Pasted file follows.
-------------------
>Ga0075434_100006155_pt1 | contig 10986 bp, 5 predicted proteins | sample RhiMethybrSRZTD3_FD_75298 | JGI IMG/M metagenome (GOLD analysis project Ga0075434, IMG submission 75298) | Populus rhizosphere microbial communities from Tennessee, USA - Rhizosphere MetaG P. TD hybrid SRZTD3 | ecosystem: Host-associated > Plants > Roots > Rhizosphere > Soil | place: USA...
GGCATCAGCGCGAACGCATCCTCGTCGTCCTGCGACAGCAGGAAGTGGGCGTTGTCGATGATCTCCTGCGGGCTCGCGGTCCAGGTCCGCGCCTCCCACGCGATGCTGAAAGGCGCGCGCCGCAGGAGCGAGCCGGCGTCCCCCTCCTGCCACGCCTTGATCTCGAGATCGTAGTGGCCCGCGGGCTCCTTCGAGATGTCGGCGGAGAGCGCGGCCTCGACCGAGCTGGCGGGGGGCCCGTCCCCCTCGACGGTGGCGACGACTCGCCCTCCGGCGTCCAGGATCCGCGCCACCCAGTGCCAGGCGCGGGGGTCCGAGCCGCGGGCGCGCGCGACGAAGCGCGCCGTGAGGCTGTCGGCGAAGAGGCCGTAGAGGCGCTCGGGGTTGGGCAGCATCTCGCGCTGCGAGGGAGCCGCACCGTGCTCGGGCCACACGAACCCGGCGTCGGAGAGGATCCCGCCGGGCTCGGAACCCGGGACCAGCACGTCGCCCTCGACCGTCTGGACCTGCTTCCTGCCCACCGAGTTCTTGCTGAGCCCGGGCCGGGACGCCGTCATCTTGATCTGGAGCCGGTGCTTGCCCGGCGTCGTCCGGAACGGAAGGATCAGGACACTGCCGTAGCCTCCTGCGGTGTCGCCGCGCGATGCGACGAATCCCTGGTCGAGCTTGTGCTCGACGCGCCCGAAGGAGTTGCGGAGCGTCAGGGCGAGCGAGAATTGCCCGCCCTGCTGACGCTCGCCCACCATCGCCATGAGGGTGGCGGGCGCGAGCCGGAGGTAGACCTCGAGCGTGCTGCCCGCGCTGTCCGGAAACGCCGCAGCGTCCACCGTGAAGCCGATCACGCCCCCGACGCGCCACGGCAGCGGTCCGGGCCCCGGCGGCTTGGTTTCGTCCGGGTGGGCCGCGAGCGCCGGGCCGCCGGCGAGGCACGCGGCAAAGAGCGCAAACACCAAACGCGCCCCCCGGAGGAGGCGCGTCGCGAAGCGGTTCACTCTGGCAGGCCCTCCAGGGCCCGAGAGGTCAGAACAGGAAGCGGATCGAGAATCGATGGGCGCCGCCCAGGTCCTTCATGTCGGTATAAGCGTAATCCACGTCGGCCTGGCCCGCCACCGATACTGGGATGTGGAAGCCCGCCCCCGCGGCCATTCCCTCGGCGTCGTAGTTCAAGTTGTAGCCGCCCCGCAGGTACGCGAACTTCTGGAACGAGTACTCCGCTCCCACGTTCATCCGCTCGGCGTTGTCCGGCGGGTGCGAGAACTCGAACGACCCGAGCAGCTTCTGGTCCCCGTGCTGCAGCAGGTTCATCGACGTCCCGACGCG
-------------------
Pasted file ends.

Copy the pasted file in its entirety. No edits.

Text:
>Ga0075434_100006155_pt1 | contig 10986 bp, 5 predicted proteins | sample RhiMethybrSRZTD3_FD_75298 | JGI IMG/M metagenome (GOLD analysis project Ga0075434, IMG submission 75298) | Populus rhizosphere microbial communities from Tennessee, USA - Rhizosphere MetaG P. TD hybrid SRZTD3 | ecosystem: Host-associated > Plants > Roots > Rhizosphere > Soil | place: USA...
GGCATCAGCGCGAACGCATCCTCGTCGTCCTGCGACAGCAGGAAGTGGGCGTTGTCGATGATCTCCTGCGGGCTCGCGGTCCAGGTCCGCGCCTCCCACGCGATGCTGAAAGGCGCGCGCCGCAGGAGCGAGCCGGCGTCCCCCTCCTGCCACGCCTTGATCTCGAGATCGTAGTGGCCCGCGGGCTCCTTCGAGATGTCGGCGGAGAGCGCGGCCTCGACCGAGCTGGCGGGGGGCCCGTCCCCCTCGACGGTGGCGACGACTCGCCCTCCGGCGTCCAGGATCCGCGCCACCCAGTGCCAGGCGCGGGGGTCCGAGCCGCGGGCGCGCGCGACGAAGCGCGCCGTGAGGCTGTCGGCGAAGAGGCCGTAGAGGCGCTCGGGGTTGGGCAGCATCTCGCGCTGCGAGGGAGCCGCACCGTGCTCGGGCCACACGAACCCGGCGTCGGAGAGGATCCCGCCGGGCTCGGAACCCGGGACCAGCACGTCGCCCTCGACCGTCTGGACCTGCTTCCTGCCCACCGAGTTCTTGCTGAGCCCGGGCCGGGACGCCGTCATCTTGATCTGGAGCCGGTGCTTGCCCGGCGTCGTCCGGAACGGAAGGATCAGGACACTGCCGTAGCCTCCTGCGGTGTCGCCGCGCGATGCGACGAATCCCTGGTCGAGCTTGTGCTCGACGCGCCCGAAGGAGTTGCGGAGCGTCAGGGCGAGCGAGAATTGCCCGCCCTGCTGACGCTCGCCCACCATCGCCATGAGGGTGGCGGGCGCGAGCCGGAGGTAGACCTCGAGCGTGCTGCCCGCGCTGTCCGGAAACGCCGCAGCGTCCACCGTGAAGCCGATCACGCCCCCGACGCGCCACGGCAGCGGTCCGGGCCCCGGCGGCTTGGTTTCGTCCGGGTGGGCCGCGAGCGCCGGGCCGCCGGCGAGGCACGCGGCAAAGAGCGCAAACACCAAACGCGCCCCCCGGAGGAGGCGCGTCGCGAAGCGGTTCACTCTGGCAGGCCCTCCAGGGCCCGAGAGGTCAGAACAGGAAGCGGATCGAGAATCGATGGGCGCCGCCCAGGTCCTTCATGTCGGTATAAGCGTAATCCACGTCGGCCTGGCCCGCCACCGATACTGGGATGTGGAAGCCCGCCCCCGCGGCCATTCCCTCGGCGTCGTAGTTCAAGTTGTAGCCGCCCCGCAGGTACGCGAACTTCTGGAACGAGTACTCCGCTCCCACGTTCATCCGCTCGGCGTTGTCCGGCGGGTGCGAGAACTCGAACGACCCGAGCAGCTTCTGGTCCCCGTGCTGCAGCAGGTTCATCGACGTCCCGACGCG